The reason being your site and most on it are very helpful and eager for everyone to succeed.
    Experienced traders helping inexperienced ones can only be a positive way to learn, long may it continue.
    Early days yet but a big thanks for being part of your community.
    Don

    Reply
  19. Tim May 2, 2011 at 8:02 am

    Hi Nials, Thanks for the great article!. I tried intraday trading and its too stressful. My father inlaw is a professional trader for the last 10 years, and only uses “price action” and swears by it, Its like you never listen to your parents advice but when someone else gives you the same advice from a different angle it makes sense.. I want to thank you nials for comfirming to me the right way to trade. Tim

    Reply
  20. Tim March 5, 2011 at 6:47 pm

    I started trading in the market 3 months ago and at first i became a heavy day trader and lost 90% of my investment. I had lost all confidence in my trading and thought i would just play around with the 10% i had left. So i got home from work in the afternoons read a few market reports, put one or two trades on and leave it for the rest of the night. I did this for the whole month and to my amazement that 10% i had left grew to over 3 times to what i initially invested. So it just goes to show that if you can be patient enough you just might make alot more.

    Reply
  21. Galen February 21, 2011 at 5:06 am

    Hello Mr. Fuller

    Yes I am re-reading this article also. After giving it a thought of do I want to try and read the minds of millions of traders or do I read and absorb your mind(though your articles) and apply to my mind. Even then the task is sometimes taunting.

    Reply
  22. john johnson December 24, 2010 at 8:12 am

    If I had learnt about trading price on the longer term trend – Daily, I would have been a millionaire by now. Thanks Nial.

    Reply
  23. Umesh Banga November 13, 2010 at 6:21 pm

    best article covering phycological and technical aspects too. btw i am saying this after reading ooks from van tharp and many other curreny trading books (not saying they are bad) but this article deserve to be considered in same league only difference is its well summarised in less than two pages rather than a book. just wrote this comment as wanted to appreciate the thinking and good intentions to help naive (experienced(those who claim)) traders. can work in all markets.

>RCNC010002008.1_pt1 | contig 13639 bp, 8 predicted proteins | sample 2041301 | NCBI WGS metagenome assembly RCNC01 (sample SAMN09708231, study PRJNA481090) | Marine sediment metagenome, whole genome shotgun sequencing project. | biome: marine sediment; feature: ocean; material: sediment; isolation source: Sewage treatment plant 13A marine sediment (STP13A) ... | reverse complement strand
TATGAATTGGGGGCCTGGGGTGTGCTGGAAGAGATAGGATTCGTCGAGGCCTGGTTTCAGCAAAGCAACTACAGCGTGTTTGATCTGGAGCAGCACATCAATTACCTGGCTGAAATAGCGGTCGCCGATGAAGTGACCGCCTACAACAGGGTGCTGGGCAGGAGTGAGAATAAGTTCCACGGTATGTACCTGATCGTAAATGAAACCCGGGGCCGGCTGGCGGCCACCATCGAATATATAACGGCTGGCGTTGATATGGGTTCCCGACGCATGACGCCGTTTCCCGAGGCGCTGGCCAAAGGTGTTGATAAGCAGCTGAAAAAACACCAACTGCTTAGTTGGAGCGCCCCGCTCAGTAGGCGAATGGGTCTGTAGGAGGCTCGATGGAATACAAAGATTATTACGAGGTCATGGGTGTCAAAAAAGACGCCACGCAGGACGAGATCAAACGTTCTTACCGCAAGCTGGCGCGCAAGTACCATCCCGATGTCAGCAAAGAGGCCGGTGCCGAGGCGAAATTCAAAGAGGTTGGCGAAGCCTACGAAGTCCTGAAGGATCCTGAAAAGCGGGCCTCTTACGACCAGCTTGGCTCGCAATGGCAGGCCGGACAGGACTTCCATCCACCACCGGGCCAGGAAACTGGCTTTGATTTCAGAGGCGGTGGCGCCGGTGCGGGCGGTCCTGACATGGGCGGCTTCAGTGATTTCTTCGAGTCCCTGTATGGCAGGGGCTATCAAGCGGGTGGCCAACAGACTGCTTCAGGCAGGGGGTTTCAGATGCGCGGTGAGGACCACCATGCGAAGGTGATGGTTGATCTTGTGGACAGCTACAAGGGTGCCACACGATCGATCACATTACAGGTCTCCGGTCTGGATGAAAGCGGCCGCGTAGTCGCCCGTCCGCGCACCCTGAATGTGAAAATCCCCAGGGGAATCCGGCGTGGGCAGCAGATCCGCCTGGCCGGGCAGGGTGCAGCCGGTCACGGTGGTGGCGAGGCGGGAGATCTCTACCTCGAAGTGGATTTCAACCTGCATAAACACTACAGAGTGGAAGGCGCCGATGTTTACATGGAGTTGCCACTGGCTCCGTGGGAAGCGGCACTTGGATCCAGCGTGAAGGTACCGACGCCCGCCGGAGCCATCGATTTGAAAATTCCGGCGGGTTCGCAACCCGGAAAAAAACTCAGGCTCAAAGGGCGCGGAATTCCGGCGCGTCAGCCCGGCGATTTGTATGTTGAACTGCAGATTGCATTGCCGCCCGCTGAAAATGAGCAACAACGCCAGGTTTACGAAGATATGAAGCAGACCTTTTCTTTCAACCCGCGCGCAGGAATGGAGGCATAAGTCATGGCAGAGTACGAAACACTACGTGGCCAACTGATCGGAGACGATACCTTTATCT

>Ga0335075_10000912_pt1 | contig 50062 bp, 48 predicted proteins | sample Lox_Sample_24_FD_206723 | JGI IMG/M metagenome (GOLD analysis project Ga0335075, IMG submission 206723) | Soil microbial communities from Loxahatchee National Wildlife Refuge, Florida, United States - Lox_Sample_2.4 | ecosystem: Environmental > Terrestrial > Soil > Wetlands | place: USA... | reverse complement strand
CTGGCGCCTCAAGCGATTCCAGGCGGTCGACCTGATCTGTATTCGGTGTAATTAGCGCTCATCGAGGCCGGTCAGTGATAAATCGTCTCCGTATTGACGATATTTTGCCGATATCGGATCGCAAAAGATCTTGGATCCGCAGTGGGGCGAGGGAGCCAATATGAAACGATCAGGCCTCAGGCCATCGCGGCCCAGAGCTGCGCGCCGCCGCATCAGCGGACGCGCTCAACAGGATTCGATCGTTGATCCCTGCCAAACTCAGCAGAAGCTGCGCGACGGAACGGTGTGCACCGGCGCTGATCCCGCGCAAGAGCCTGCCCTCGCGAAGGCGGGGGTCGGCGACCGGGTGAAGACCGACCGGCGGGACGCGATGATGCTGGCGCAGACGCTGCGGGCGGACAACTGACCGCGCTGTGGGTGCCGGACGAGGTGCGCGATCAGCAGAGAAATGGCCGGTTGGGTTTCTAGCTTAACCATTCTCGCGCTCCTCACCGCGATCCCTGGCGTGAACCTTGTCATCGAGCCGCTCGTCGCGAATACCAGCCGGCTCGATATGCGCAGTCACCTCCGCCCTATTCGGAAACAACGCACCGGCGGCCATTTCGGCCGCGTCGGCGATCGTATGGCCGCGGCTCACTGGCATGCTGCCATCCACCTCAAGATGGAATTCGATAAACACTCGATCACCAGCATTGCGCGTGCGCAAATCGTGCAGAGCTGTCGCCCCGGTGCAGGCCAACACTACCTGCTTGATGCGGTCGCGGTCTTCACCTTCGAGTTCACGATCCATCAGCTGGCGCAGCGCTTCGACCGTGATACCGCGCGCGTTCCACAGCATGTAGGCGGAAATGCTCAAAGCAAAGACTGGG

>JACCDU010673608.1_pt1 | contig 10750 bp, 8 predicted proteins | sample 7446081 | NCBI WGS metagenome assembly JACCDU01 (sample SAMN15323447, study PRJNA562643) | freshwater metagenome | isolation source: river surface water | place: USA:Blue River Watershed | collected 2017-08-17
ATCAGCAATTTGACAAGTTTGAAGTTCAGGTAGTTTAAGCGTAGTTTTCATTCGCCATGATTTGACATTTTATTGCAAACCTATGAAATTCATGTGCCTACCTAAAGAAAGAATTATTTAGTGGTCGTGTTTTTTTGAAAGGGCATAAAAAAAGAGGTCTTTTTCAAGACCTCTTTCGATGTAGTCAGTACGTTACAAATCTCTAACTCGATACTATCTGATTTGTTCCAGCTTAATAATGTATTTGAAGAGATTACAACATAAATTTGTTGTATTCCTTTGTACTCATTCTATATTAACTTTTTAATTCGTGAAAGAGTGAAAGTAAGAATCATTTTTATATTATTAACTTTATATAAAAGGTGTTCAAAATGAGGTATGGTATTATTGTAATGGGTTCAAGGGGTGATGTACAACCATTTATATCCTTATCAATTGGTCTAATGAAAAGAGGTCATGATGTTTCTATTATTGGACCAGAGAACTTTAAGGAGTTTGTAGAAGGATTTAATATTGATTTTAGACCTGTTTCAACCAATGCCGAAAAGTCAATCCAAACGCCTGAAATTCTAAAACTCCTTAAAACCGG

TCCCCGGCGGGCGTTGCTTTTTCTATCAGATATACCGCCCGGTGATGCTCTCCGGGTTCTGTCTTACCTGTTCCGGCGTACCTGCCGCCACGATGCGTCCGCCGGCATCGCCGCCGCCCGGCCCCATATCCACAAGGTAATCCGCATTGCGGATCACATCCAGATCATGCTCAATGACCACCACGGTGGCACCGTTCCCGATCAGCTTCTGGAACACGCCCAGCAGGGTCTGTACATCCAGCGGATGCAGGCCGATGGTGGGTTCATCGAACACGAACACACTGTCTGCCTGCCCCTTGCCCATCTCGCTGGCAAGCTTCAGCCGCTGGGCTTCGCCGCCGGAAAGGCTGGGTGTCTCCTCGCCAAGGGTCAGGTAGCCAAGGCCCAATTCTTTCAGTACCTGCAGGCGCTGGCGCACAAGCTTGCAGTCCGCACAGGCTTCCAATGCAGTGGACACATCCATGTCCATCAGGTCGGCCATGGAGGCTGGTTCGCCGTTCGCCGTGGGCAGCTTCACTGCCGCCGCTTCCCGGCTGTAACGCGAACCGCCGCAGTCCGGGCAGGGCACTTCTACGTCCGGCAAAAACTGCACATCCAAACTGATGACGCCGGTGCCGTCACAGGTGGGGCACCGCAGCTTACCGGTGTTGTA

Reply
  24. Roger September 26, 2010 at 5:12 pm

    Just came across this article and I have to say, I thought Nial described me!!!!! Every single word in it is so true. A powerful article. Should have learned that before i started trading :-). Well done Nial, cant wait to find out more about your experiences.

    Reply
  25. Graham September 3, 2010 at 10:43 pm

    Listen to what the man says – price action, price action, price action – there’s no other way.

    Reply
  26. Excalibur July 18, 2010 at 9:08 am

    I have always been a BIG fan of Nial Fuller! He preaches what he teaches or in layman’s term walks the talk compared to those who disguises themselves as traders, but are really nothing more than salesmen in wolves clothing. I’ve followed Nial’s trading philosophy and his PIN bars trading methodology for quite sometime now! And, like many of us, I am a true convert from intra-day to swing trader. So thank you very much Nial for sharing your in-depth knowledge with us.

    Reply
  27. Tracey July 3, 2010 at 1:23 am

    I couldn’t agree more with Nial in regards to the set and forget, and his whole website for that matter. One thing that will enable a trader to sucessfully implement “set and forget” is to make sure you are not trading with money you need, release the attachement to the money. Thanks again Nial.

    Reply
  28. Tim Ainuu June 23, 2010 at 10:25 am

    All I can say is, nials you hit this nail right on the head, I’ve been struggling with daytrading for a while now, and I’m losing money fast, its too stressful..I read this article this morning and laughed to myself, because its true, higher timeframes are the best. Just been on holiday for a week and decided to trade on a higher timeframe (1hr – 4hr) Less stressful and very profitable too. Thank you nials for your great articles, they are worth there weight in gold to me and my family.

    Reply
  29. Joe April 7, 2010 at 10:53 am

    Trade and forget, i’d love it but what really worries me are those times the market blows past my stop so fast that my close out trade does not take place. If I am not there to keep an eye on the trade i could end up losing a lot more money.

    Has this happened to anybody else??

    Joe
    (Don’t think i’m being negative on Nial here, i’m not. After 18 S-T-R-A-I-G-H-T months of negative trading i am now finally in positive numbers after following his advice….wish i’d found this site 19 months ago)

    Reply
  30. Kennedy Kimotho March 24, 2010 at 7:04 am

    Very very mechanical way of trading Nial, thanx and good trading!
    Ken